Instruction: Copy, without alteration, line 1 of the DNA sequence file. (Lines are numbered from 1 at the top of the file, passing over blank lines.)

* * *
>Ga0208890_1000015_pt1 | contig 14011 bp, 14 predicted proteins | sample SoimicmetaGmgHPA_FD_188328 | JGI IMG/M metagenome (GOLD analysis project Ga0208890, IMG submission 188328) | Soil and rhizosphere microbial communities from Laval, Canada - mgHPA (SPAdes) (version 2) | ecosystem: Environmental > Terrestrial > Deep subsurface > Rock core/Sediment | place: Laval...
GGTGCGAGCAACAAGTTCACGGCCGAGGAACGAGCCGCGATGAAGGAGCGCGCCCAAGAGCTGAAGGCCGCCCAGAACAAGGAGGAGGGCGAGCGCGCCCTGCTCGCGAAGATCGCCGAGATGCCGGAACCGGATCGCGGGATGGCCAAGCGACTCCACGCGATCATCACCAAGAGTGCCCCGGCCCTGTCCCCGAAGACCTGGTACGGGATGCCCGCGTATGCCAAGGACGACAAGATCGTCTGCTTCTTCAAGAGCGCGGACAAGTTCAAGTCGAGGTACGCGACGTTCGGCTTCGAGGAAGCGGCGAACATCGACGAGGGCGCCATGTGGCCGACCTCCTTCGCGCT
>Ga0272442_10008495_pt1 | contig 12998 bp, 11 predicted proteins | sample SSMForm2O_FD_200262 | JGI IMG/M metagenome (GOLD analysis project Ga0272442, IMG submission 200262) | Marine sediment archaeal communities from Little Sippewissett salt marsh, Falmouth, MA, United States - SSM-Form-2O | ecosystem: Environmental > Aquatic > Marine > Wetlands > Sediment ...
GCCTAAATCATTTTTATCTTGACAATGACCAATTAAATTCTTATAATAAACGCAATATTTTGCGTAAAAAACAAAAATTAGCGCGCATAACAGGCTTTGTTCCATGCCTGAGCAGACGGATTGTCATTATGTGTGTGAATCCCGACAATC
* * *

>Ga0208890_1000015_pt1 | contig 14011 bp, 14 predicted proteins | sample SoimicmetaGmgHPA_FD_188328 | JGI IMG/M metagenome (GOLD analysis project Ga0208890, IMG submission 188328) | Soil and rhizosphere microbial communities from Laval, Canada - mgHPA (SPAdes) (version 2) | ecosystem: Environmental > Terrestrial > Deep subsurface > Rock core/Sediment | place: Laval...